Summary: This message reveals the great grace, mercy, and love of God extended to the lost sinner. But only those willing to realize their sinful condition, and repent from the heart can be true recipients of the Father’s forgiveness and restoration.

The Path Of A Prodigal

Text: Luke 15: 11-24

Intro: The passage before us today is a parable of Jesus that beautifully illustrates the grace, mercy and love of God toward lost sinners, and the joy their repentance and salvation gives Him. This parable is the last of three stories Jesus used to answer the accusation of the Pharisees, who said, “This man receiveth sinners, and eateth with them” (Luke 15: 2). The same accusation was leveled at Christ and His disciples in Luke 5: 30-32. When Jesus overheard their question, He got right to the point. He said, “They that are whole need not a physician; but they that are sick. I came not to call the righteous, but sinners to repentance” (Luke 5: 31 & 32). Jesus was not saying that the Pharisees had no need of repentance, but rather that He could not deliver anyone from sin, who trusted in their own outward goodness and assumed righteousness. Only those who saw themselves for what they truly were could experience God’s merciful forgiveness and salvation.

Folks, God doesn’t save good people, only sinners. Until a person comes to the place of realizing their personal sinfulness and guilt before a holy God, they cannot be saved. Salvation is not a matter of agreeing to certain religious dogma, or principles. Receiving eternal life is acquired by putting one’s faith and trust in the person of Jesus Christ, and His work on Calvary, to forgive you and save you, because you have come to realize that you are spiritually bankrupt, with no means within yourself to gain God’s favor.

Many people in our modern-day society seem to have the mistaken idea that God is some sort of cosmic ogre, who is just waiting for the chance to send somebody to Hell for all eternity—that He is some sort of divine killjoy, who wants to sap all the fun out of a person’s life. Nothing could be farther from the truth. God’s Word clearly tells us that God is, “…not willing that any should perish, but that all should come to repentance” (2 Pet. 3: 9b). If you will notice closely, you will find that this parable:

…Emphasizes the graciousness of the father more than the sinfulness of the son…the father did not go out to seek the son, but it was the memory of his father’s goodness that brought the boy to repentance and forgiveness (see Rom. 2:4).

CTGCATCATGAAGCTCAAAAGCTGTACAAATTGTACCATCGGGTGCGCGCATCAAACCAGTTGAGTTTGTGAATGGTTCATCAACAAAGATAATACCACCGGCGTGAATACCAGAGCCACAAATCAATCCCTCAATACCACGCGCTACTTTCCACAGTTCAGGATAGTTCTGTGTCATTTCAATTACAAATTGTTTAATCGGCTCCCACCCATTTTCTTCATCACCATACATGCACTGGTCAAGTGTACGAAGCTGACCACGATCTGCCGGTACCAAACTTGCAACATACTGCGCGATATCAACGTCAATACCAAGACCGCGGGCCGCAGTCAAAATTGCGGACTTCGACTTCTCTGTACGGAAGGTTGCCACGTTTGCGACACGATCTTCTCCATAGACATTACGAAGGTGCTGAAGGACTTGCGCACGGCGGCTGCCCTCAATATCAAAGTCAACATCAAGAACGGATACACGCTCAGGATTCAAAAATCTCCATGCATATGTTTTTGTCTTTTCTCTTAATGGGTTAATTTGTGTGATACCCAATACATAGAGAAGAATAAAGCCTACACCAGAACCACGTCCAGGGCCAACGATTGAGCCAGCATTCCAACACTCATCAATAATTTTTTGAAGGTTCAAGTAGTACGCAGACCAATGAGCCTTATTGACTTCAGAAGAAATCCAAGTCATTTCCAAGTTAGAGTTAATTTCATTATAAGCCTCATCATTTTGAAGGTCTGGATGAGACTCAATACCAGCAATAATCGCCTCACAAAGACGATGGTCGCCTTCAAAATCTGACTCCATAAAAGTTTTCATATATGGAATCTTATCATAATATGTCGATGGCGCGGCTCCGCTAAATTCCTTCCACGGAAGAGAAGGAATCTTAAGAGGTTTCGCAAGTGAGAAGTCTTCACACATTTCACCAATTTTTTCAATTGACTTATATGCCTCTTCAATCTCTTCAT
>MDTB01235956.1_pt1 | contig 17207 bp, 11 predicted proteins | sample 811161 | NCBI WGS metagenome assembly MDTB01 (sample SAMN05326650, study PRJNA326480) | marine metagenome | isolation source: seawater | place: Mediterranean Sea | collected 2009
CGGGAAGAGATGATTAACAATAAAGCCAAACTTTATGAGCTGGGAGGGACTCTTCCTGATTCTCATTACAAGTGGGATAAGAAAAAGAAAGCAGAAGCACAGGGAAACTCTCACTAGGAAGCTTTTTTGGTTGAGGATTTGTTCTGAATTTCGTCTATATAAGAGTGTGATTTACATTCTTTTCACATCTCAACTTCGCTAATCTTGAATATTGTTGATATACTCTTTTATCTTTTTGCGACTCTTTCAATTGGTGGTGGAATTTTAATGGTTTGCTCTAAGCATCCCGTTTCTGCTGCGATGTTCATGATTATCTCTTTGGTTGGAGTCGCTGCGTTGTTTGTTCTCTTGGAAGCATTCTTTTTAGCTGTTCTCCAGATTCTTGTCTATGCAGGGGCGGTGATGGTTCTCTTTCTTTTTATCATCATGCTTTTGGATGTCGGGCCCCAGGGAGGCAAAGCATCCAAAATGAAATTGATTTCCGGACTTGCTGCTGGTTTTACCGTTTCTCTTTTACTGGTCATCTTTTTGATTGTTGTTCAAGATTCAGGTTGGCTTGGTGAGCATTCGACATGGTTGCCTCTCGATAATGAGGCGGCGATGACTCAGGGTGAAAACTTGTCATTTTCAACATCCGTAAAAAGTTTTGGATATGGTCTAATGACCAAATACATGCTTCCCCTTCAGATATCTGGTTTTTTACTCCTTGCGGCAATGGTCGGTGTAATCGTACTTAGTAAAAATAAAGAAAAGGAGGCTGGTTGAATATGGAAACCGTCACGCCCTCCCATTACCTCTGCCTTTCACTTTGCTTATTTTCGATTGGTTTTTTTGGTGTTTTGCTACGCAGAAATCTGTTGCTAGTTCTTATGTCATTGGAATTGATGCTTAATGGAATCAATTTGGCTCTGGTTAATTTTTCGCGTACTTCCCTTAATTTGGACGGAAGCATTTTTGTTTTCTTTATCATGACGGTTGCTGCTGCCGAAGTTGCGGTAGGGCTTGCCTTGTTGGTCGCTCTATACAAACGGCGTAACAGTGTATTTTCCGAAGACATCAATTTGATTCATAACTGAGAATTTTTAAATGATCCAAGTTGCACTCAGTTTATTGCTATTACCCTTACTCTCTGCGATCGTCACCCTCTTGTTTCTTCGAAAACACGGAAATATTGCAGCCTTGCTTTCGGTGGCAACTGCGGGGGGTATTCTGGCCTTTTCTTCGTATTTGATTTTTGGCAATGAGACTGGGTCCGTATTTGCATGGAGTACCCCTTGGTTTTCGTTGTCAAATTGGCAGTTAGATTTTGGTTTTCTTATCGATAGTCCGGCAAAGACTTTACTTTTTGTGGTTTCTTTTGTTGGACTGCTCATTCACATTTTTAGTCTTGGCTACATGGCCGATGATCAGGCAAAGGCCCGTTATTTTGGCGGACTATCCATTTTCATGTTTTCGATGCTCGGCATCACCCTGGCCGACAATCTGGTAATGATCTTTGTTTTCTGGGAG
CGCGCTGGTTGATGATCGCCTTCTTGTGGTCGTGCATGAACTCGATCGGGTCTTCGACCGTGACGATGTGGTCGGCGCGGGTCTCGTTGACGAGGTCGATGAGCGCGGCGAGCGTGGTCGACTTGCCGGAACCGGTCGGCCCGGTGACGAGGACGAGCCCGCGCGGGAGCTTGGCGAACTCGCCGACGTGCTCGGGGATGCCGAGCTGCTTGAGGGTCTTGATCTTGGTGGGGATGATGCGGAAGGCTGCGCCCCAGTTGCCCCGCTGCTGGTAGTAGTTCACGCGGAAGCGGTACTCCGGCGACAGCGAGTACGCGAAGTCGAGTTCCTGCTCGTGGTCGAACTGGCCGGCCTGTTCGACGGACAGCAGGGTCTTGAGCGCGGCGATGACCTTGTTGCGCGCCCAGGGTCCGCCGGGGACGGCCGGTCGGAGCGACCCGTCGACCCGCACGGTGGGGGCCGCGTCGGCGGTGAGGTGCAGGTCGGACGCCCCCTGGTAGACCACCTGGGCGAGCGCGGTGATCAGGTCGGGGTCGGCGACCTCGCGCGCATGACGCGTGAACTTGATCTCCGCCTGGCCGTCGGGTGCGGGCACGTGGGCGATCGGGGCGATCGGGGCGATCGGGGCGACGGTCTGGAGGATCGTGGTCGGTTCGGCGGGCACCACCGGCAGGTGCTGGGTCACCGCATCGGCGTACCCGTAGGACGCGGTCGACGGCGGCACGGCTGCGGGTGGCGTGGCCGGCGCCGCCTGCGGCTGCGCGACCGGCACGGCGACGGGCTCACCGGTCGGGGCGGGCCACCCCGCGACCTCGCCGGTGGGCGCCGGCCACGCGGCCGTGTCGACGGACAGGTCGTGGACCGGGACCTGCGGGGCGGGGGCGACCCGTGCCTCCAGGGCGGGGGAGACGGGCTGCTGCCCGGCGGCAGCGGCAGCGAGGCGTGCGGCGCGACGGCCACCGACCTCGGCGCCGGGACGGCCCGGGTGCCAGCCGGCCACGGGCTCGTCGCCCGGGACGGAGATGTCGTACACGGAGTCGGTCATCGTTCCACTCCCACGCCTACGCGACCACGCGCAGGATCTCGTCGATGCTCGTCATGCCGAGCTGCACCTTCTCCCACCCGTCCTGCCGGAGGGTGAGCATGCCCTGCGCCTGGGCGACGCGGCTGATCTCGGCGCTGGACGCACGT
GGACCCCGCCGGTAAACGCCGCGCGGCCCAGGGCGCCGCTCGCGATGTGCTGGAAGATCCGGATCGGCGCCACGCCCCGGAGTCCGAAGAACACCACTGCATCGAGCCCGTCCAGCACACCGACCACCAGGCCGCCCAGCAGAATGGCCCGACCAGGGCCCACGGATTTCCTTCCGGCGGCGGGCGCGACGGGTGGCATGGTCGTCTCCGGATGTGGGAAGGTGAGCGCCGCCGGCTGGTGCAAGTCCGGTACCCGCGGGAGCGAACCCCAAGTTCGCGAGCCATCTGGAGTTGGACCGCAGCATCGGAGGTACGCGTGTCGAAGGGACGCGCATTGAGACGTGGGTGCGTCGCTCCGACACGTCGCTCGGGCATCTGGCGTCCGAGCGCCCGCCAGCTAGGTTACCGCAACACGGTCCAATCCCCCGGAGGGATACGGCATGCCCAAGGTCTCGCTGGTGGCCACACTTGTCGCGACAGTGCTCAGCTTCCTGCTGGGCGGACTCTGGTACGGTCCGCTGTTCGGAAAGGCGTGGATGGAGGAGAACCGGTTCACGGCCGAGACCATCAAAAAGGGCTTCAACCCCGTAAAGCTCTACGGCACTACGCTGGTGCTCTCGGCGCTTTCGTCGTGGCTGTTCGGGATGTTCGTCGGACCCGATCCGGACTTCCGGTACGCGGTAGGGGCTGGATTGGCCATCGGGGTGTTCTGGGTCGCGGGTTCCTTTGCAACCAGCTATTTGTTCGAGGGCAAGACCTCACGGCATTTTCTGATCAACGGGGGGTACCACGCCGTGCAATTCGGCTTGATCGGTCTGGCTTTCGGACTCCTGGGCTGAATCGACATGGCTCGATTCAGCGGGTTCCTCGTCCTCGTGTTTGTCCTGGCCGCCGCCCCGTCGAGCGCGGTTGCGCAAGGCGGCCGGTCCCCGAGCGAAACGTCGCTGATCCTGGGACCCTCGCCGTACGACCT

Warren W. Wiersbe, Warren Wiersbe’s “Be” Series: Old & New Testaments, as found in QuickVerse, A Division Of Findex.Com, Inc., Omaha, Nebraska.

If there’s one thing that I want everyone to be aware of today, it is that God loves you. That’s the reason He sent His Son to the Cross of Calvary to suffer your pain, and pay your penalty for sin, so that you, through faith in Christ, could be forgiven, and receive eternal life. Don’t forget that, “…the goodness of God leadeth thee to repentance” (Rom.2: 4b).

Theme: The path of this prodigal led to:


A. Look At This Man’s Wanton Selfishness.

1. Notice the greediness of the son.

Luke 15: 11 “And he said, A certain man had two sons:

12a And the younger of them said to his father, Father, give me the portion of goods that falleth to me...”

2. Notice the graciousness of the father.

Luke 15: 12b “…And he divided unto them (his two sons) his living.”

NOTE: [1] The younger son’s request was tantamount to telling his father, “I wish you were dead,” “I’m not concerned with you. I’ve got my own life to live.” As a matter of fact, the words “give me” imply immediate action. The Greek rendering carries the idea of, “give me directly the share of the estate which falls to me” (Kenneth S. Wuest, The New Testament, An Expanded Translation, published by William B. Eerdmans Publishing Company, Grand Rapids, Michigan; pg. 177). Though this young man’s request was legal, it wasn’t very loving. Jewish law stipulated that a man’s property could be divided up between his heirs upon his death, incapacitation, or during his lifetime, at a time of his choosing. The elder son would receive two thirds of his father’s wealth, while the other heirs divided up the remaining third. The problem here was greediness and selfishness. Wiersbe once said, “The root of sin is selfishness—‘I will’ and not ‘Thy will’” (Warren W. Wiersbe, Warren Wiersbe’s “Be” Series: Old & New Testaments, as found in QuickVerse, A Division Of Findex.Com, Inc., Omaha, Nebraska). Somebody once noted: “Man is self-centered. Man is seeking to satisfy himself. ‘A man all wrapped up in himself makes a mighty small package’” (Source unknown. Taken from

[2] Notice how graciously the father responded to the request of his younger son. We’re not told of any argument or lecture on his part. He simply divided up his property between his two sons to do with, as they desired. It is also interesting to note that the word “living,” in verse 12, literally means, “his life” (Charles F. Pfeiffer and Everett F. Harrison, Editors, The Wycliffe Bible Commentary, published by Moody Press, Chicago, Illinois; pg. 1054). Jesus gave up His life for our salvation and forgiveness. But while some accept it and value it, others, who are unwise, squander God’s free gift of salvation.

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